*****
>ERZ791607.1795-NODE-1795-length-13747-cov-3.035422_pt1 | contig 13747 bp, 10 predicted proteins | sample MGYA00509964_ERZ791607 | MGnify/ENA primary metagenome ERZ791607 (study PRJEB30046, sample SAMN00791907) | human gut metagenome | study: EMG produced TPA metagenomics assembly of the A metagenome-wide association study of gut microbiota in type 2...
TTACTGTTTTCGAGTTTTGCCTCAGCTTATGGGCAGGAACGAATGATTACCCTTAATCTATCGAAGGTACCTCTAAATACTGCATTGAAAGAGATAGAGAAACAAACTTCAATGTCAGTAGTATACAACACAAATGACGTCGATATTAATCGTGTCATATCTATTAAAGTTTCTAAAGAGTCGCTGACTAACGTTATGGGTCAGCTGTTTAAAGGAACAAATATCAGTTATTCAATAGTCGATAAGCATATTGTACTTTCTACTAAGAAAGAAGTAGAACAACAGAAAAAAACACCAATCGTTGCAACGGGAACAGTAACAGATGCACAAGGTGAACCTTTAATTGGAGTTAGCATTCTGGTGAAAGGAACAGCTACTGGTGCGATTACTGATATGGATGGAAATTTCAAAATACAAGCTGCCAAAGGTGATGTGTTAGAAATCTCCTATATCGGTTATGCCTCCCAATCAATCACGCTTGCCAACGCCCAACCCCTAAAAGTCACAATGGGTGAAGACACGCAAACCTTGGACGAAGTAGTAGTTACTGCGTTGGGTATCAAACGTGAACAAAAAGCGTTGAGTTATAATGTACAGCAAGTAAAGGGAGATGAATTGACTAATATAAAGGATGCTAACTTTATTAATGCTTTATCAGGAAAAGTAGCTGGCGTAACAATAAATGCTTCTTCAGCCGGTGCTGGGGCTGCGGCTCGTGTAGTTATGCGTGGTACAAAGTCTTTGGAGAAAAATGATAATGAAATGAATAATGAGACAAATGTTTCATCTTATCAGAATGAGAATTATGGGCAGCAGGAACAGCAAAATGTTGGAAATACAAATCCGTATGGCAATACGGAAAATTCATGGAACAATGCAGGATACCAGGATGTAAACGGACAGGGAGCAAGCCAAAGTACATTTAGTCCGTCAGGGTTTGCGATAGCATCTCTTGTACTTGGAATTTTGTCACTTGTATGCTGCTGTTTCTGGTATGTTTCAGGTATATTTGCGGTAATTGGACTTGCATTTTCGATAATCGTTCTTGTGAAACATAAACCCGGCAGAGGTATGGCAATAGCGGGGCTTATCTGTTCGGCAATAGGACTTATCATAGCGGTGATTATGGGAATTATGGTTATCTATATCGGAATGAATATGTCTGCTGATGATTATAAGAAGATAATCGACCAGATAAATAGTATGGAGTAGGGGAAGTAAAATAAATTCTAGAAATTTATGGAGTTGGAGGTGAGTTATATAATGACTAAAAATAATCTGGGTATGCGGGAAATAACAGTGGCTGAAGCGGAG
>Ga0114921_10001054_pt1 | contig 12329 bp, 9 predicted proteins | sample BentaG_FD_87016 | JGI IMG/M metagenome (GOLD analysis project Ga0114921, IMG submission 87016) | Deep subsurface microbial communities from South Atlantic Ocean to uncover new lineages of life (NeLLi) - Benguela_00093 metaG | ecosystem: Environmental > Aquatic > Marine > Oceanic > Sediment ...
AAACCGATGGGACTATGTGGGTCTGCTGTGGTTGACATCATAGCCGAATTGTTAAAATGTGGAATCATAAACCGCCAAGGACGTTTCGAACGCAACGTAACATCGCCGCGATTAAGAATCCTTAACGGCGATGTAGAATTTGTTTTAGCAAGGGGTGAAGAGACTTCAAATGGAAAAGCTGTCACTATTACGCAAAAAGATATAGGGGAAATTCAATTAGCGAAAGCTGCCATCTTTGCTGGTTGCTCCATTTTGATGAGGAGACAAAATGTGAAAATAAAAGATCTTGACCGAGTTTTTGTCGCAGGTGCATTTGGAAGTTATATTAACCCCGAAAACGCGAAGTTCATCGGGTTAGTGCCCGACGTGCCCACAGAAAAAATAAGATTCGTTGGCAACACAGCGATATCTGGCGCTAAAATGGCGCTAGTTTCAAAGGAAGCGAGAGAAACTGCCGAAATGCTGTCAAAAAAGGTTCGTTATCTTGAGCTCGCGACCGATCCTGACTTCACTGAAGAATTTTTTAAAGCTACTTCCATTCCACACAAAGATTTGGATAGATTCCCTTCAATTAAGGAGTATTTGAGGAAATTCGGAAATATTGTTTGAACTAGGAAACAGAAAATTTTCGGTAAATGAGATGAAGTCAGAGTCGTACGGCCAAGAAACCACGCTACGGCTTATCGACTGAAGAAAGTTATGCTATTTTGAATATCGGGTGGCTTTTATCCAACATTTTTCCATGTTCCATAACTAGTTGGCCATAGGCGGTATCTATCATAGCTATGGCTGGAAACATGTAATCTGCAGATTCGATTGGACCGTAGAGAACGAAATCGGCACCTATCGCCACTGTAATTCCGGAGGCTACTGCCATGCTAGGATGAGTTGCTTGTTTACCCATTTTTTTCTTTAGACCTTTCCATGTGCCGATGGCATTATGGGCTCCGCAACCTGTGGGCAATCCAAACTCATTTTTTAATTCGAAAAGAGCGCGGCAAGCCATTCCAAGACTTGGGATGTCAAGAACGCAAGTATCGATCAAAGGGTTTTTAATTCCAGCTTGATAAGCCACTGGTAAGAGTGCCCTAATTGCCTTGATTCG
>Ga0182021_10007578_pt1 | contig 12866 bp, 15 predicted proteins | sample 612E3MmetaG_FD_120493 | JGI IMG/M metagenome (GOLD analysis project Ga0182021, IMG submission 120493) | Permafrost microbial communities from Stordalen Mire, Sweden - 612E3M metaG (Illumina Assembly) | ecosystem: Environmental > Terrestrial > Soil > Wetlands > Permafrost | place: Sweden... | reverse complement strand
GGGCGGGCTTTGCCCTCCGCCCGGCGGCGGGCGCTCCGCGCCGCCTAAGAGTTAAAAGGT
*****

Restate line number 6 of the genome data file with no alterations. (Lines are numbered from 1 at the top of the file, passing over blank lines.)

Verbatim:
GGGCGGGCTTTGCCCTCCGCCCGGCGGCGGGCGCTCCGCGCCGCCTAAGAGTTAAAAGGT